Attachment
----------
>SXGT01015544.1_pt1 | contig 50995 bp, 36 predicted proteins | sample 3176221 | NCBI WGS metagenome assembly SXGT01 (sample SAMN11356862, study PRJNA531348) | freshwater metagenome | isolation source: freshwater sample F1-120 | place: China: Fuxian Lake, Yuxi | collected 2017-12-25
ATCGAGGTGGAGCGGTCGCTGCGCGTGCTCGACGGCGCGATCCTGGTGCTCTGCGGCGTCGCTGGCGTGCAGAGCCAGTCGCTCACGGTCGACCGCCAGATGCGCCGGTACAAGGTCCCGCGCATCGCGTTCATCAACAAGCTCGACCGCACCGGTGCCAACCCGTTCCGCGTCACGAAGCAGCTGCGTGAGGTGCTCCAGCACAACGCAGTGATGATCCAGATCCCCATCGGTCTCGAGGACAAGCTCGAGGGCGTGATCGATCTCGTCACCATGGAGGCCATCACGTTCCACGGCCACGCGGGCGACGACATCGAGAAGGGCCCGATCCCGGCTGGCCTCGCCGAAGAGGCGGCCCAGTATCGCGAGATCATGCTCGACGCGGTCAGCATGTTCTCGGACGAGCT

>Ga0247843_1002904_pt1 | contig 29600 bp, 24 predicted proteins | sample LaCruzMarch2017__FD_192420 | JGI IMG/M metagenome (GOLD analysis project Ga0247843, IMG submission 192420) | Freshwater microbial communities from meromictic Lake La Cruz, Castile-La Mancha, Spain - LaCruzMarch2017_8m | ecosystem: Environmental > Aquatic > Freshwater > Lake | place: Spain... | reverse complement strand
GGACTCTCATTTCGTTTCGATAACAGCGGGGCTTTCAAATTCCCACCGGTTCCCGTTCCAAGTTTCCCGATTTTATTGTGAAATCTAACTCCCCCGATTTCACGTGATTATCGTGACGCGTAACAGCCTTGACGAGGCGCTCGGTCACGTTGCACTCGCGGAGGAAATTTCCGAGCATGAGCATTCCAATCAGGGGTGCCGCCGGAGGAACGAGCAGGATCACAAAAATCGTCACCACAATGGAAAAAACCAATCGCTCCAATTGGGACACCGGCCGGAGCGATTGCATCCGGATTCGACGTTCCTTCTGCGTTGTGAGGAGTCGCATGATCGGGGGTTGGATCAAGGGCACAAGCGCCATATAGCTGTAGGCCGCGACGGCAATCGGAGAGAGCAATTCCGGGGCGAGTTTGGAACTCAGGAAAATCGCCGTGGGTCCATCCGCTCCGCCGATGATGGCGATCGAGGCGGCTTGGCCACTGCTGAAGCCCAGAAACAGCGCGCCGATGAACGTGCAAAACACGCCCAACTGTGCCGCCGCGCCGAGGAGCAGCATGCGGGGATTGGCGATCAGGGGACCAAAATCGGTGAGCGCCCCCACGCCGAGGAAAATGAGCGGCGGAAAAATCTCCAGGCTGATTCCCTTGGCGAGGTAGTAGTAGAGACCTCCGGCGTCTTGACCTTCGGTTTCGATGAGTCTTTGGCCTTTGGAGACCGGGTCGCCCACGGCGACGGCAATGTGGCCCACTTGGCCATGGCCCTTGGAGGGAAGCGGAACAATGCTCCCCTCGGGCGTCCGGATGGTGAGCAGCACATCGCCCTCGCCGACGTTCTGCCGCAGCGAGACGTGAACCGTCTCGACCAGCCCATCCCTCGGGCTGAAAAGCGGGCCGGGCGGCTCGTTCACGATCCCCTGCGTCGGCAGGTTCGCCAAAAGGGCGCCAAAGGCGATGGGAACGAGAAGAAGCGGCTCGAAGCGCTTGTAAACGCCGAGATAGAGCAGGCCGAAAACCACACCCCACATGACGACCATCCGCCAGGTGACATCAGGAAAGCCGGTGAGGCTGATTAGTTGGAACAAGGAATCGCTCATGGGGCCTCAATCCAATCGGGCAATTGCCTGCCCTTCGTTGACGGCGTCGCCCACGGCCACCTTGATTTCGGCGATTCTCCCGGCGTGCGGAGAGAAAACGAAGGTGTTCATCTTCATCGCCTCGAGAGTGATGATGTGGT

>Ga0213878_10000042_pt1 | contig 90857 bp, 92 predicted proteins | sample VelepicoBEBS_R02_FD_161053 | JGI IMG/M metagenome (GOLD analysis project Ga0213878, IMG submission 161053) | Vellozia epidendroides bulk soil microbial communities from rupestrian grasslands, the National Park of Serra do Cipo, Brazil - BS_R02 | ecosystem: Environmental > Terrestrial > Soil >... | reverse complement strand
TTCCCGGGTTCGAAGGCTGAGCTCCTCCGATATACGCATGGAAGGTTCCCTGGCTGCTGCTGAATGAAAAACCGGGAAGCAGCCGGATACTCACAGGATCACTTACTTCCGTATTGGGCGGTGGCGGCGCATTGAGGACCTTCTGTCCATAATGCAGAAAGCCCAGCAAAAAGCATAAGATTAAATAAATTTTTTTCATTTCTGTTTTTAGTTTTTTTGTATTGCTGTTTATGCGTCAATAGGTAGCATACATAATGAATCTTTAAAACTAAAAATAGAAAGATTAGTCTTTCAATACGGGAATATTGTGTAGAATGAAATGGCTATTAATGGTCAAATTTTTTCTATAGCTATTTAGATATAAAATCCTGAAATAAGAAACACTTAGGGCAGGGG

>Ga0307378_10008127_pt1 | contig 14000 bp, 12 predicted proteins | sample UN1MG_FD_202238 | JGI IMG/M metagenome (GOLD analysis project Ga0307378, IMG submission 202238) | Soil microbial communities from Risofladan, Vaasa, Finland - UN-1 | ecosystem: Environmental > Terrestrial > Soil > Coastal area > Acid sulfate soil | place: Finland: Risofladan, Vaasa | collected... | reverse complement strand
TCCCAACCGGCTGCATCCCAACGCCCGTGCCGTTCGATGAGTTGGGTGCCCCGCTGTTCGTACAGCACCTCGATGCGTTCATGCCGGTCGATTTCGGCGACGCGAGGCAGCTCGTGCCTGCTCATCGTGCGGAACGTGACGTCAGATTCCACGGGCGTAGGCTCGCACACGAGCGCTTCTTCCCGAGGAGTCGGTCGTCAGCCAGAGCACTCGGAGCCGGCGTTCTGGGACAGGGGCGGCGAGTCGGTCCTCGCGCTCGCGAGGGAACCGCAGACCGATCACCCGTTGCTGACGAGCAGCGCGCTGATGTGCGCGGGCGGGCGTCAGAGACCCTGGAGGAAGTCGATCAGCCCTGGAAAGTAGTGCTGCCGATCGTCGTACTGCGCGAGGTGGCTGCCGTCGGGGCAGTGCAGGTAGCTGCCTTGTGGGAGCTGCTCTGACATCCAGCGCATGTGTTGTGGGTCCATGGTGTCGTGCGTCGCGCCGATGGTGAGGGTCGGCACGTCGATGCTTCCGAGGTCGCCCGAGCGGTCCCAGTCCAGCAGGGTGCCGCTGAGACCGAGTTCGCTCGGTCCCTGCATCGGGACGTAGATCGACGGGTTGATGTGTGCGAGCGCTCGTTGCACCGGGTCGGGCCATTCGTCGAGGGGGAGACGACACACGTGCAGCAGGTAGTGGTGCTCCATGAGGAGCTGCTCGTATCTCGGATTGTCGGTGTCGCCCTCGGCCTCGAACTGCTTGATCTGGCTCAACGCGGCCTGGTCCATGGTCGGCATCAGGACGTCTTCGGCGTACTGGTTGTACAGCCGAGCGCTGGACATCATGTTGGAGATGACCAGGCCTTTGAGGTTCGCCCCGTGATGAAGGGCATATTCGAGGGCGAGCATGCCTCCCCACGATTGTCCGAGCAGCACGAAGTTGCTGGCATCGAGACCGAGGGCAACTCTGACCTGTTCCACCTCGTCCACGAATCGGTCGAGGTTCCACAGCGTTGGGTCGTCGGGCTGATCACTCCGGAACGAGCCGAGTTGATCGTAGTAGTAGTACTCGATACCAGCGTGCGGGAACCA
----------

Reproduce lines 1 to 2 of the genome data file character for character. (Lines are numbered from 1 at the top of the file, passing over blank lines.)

>SXGT01015544.1_pt1 | contig 50995 bp, 36 predicted proteins | sample 3176221 | NCBI WGS metagenome assembly SXGT01 (sample SAMN11356862, study PRJNA531348) | freshwater metagenome | isolation source: freshwater sample F1-120 | place: China: Fuxian Lake, Yuxi | collected 2017-12-25
ATCGAGGTGGAGCGGTCGCTGCGCGTGCTCGACGGCGCGATCCTGGTGCTCTGCGGCGTCGCTGGCGTGCAGAGCCAGTCGCTCACGGTCGACCGCCAGATGCGCCGGTACAAGGTCCCGCGCATCGCGTTCATCAACAAGCTCGACCGCACCGGTGCCAACCCGTTCCGCGTCACGAAGCAGCTGCGTGAGGTGCTCCAGCACAACGCAGTGATGATCCAGATCCCCATCGGTCTCGAGGACAAGCTCGAGGGCGTGATCGATCTCGTCACCATGGAGGCCATCACGTTCCACGGCCACGCGGGCGACGACATCGAGAAGGGCCCGATCCCGGCTGGCCTCGCCGAAGAGGCGGCCCAGTATCGCGAGATCATGCTCGACGCGGTCAGCATGTTCTCGGACGAGCT